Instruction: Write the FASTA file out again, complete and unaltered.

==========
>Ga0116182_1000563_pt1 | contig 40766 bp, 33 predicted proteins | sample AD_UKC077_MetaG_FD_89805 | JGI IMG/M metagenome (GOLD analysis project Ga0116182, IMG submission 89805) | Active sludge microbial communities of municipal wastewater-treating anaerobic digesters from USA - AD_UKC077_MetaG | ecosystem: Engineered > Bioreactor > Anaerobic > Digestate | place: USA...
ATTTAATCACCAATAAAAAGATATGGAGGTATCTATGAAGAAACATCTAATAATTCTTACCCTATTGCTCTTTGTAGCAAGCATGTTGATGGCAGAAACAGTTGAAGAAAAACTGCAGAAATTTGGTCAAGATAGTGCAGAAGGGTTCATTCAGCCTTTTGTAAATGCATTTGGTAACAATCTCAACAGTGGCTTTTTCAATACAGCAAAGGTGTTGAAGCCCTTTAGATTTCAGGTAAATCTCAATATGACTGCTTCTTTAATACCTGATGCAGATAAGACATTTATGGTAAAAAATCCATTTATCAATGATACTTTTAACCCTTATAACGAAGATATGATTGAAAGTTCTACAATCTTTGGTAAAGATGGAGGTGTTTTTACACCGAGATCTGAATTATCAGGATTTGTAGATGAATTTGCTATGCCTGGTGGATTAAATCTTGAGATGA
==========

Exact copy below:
>Ga0116182_1000563_pt1 | contig 40766 bp, 33 predicted proteins | sample AD_UKC077_MetaG_FD_89805 | JGI IMG/M metagenome (GOLD analysis project Ga0116182, IMG submission 89805) | Active sludge microbial communities of municipal wastewater-treating anaerobic digesters from USA - AD_UKC077_MetaG | ecosystem: Engineered > Bioreactor > Anaerobic > Digestate | place: USA...
ATTTAATCACCAATAAAAAGATATGGAGGTATCTATGAAGAAACATCTAATAATTCTTACCCTATTGCTCTTTGTAGCAAGCATGTTGATGGCAGAAACAGTTGAAGAAAAACTGCAGAAATTTGGTCAAGATAGTGCAGAAGGGTTCATTCAGCCTTTTGTAAATGCATTTGGTAACAATCTCAACAGTGGCTTTTTCAATACAGCAAAGGTGTTGAAGCCCTTTAGATTTCAGGTAAATCTCAATATGACTGCTTCTTTAATACCTGATGCAGATAAGACATTTATGGTAAAAAATCCATTTATCAATGATACTTTTAACCCTTATAACGAAGATATGATTGAAAGTTCTACAATCTTTGGTAAAGATGGAGGTGTTTTTACACCGAGATCTGAATTATCAGGATTTGTAGATGAATTTGCTATGCCTGGTGGATTAAATCTTGAGATGA